I make his doctor appointments. I sort his pills every week and refill his prescriptions. I call the clinic…over and over. I refresh the test results page and I calculate his ANC. I arrange for childcare or changes to his schedule with his dad and step-mom. I know which foods he eats and which he isn’t into anymore. I know when he’s breathing funny or he is on the brink of a meltdown. I’ve documented so much of his life – on paper and in my mind – and I am the default caregiver because of it.

I could ask for help with all of those things, but taking care of Jack is so ingrained in me that it doesn’t even occur to me to ask for help. Why would I? It’s MY JOB. I’m his mother.

No one can lighten that load – I can delegate every parenting-related task I have, and I will still feel the weight of each responsibility because I am in charge no matter what anyone says.

****

This post was inspired by Heather’s Just Write – an exercise in free writing your ordinary and extraordinary moments.

Just Write: He’s Okay…Mostly, I Think

“How’s Jack doing?”

I’ve been asked this question at least five times so far today. Each time I give the same answer in the same way, “Yeah…well, eh, mostly. He will be okay, I think. He’s just not feeling well after chemo yesterday.”

He was doing just fine last night. In fact, he was very energetic and LOUD, humming or squawking while playing with his Legos. It was overwhelming to me, as I’d just come home from my trip to Type A in Atlanta. I wanted quiet.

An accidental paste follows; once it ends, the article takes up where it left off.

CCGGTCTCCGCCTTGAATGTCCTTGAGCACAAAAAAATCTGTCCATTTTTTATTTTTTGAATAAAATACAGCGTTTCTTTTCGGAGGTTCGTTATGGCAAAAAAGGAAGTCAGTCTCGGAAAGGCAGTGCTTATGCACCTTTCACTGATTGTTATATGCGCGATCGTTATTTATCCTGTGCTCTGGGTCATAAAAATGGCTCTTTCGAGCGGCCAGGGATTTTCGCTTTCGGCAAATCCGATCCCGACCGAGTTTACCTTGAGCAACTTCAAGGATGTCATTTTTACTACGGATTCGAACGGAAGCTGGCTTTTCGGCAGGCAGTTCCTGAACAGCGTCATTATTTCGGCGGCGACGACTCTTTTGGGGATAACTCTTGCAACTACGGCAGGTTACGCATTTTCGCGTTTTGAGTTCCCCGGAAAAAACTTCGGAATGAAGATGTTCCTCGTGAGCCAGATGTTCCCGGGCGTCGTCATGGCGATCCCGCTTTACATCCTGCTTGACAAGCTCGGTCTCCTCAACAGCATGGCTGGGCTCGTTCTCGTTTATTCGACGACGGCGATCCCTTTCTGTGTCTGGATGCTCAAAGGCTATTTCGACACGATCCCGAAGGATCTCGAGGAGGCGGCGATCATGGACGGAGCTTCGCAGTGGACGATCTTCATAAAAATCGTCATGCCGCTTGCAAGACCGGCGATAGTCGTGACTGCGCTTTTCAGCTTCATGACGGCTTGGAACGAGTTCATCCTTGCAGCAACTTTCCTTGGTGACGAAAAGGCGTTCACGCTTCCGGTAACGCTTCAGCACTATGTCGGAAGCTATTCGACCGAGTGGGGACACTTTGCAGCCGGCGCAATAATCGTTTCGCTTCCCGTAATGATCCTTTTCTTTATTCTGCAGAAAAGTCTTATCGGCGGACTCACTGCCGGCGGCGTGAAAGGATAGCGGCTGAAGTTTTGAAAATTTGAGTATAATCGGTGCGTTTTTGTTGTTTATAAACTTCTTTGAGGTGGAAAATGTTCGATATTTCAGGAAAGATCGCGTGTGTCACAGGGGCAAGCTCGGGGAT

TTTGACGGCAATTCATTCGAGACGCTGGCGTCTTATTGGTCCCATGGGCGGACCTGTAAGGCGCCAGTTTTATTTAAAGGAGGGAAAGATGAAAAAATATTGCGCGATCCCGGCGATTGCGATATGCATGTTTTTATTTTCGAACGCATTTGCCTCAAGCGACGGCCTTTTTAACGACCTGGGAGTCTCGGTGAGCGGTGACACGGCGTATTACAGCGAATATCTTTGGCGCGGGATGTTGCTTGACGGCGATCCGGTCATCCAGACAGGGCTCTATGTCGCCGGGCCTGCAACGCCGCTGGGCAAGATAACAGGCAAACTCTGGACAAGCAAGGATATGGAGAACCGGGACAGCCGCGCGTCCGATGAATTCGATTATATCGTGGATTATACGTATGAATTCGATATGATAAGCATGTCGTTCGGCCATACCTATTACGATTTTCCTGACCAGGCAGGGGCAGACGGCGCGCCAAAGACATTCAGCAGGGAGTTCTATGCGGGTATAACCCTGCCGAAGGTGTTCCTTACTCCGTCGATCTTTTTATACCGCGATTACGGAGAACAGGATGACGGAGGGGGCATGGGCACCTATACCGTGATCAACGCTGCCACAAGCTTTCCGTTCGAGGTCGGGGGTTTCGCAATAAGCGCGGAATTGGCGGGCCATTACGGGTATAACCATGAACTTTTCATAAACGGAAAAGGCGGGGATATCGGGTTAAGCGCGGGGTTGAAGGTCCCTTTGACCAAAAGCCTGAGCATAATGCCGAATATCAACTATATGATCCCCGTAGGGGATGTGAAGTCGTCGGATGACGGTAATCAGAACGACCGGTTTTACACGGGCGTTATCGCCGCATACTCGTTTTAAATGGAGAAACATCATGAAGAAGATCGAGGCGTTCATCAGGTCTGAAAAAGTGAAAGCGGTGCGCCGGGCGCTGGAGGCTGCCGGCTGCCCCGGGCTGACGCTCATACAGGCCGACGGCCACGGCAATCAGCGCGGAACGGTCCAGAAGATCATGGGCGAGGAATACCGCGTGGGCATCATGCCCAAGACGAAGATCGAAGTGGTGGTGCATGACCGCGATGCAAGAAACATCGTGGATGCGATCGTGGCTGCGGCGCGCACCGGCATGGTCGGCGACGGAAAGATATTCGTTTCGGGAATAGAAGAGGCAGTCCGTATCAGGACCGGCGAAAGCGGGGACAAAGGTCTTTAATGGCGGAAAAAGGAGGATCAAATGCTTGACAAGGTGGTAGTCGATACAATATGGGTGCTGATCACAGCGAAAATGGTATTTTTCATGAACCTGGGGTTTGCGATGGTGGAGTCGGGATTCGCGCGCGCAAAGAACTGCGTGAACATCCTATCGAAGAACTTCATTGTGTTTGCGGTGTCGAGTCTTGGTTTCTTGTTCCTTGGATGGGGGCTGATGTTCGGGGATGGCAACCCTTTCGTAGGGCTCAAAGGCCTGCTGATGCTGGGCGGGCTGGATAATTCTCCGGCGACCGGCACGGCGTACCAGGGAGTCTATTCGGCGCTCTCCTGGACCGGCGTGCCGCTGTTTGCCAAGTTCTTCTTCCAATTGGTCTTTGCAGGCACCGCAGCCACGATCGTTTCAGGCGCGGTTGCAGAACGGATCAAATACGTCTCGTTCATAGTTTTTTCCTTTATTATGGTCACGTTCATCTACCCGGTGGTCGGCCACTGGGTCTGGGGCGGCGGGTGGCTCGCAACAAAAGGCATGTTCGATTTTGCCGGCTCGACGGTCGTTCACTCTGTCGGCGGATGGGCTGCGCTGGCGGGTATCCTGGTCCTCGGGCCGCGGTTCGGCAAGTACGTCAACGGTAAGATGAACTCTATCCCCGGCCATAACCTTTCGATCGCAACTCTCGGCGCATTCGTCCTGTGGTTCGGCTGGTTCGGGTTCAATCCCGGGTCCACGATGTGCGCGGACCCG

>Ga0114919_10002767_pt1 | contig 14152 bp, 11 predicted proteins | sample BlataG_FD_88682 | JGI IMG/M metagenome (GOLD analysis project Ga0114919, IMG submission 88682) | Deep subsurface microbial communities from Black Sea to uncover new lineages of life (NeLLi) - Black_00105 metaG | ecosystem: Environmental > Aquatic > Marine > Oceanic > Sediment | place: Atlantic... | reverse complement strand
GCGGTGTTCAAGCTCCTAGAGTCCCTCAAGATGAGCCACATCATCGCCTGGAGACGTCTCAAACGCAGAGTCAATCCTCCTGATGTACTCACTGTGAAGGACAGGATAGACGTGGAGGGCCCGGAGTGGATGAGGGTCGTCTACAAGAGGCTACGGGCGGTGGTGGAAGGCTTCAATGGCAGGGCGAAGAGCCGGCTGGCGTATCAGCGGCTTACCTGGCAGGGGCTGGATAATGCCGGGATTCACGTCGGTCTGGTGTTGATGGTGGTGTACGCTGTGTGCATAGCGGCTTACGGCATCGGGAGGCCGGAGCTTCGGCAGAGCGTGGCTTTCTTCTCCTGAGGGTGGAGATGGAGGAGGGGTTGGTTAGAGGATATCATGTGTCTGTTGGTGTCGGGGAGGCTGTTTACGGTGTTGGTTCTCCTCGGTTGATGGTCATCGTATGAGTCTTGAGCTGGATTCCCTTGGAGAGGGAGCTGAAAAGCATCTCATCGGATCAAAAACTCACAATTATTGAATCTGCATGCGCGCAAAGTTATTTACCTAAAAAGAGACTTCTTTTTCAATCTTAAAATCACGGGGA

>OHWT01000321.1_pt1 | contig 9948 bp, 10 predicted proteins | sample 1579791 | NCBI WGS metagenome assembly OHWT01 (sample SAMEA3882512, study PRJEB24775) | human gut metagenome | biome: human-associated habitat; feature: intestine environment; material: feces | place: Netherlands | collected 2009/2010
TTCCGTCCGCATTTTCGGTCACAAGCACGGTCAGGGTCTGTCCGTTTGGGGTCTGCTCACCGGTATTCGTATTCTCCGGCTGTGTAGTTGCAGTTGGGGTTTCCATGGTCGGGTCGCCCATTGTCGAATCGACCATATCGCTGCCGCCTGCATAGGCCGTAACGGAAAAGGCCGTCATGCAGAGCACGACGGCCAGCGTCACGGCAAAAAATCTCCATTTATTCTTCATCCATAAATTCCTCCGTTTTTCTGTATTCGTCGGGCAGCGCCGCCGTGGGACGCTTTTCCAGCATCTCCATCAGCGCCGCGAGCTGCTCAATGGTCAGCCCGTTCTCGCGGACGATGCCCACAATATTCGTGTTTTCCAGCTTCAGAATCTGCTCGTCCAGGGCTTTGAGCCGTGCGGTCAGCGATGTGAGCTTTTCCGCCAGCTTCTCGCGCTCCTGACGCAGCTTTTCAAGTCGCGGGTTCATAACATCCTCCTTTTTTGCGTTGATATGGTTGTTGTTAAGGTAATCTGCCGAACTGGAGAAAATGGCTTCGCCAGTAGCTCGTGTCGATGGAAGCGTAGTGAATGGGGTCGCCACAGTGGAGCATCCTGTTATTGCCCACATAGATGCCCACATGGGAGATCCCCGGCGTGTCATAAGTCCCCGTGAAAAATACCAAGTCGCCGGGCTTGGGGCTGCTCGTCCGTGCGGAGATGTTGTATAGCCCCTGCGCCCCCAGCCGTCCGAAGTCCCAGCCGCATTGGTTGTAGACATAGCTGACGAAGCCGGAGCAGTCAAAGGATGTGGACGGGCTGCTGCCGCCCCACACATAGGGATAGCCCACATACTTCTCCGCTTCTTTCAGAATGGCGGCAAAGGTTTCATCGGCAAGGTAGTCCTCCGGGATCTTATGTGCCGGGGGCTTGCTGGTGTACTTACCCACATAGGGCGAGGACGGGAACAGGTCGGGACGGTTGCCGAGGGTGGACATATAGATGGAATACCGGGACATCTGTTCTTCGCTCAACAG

This morning, though, it was too quiet. Jack crawled on the floor from his bedroom to the living room. He laid down on the couch while eating breakfast and I covered him with a blanket while pushing play on iTunes so he could listen to The Postal Service at low volume. He ate his waffle slowly, and afterward he leaned on me to get to the bathroom to halfheartedly brush his teeth. Then I picked him up and carried him back out to the couch.

He talked in hushed tones and complained of stomach pain. I smoothed his hair away from his face as I took his temperature – 98.0 degrees. I asked if he wanted to try to go to school for a bit and see if he felt better. His big brown eyes squinted up at me and he said, “I just don’t have any energy, Mom.”

“Okay, honey. I’ll tell David to come home from work. You just rest,” I replied.

I looked at our finances while I waited for David to come home from work. I wondered if we could somehow make it work on one salary so that I could stay home full time with Jack. I worried this was a pattern that would not go away. I added and subtracted and, with a knot in my stomach, acknowledged that it was impossible – we have too much debt and a large mortgage payment.

I called the clinic to get confirmation of Jack’s ANC. The nurse told me it was sitting at 690, which is fairly decent but not great. She asked how he was doing and then said, “Call us if he isn’t feeling better by the end of the week.”

I called the school and answered the question again. Then I drove to work, where I told a few more people that Jack wasn’t feeling well. I got a call from my sister in the afternoon, and I spoke to one of the care providers at Jack’s after-school program – both asked and I explained in that halting way.

Jack’s okay…mostly. I think. We’ll see.

****

This post was inspired by Heather’s Just Write – an exercise in free writing your ordinary and extraordinary moments.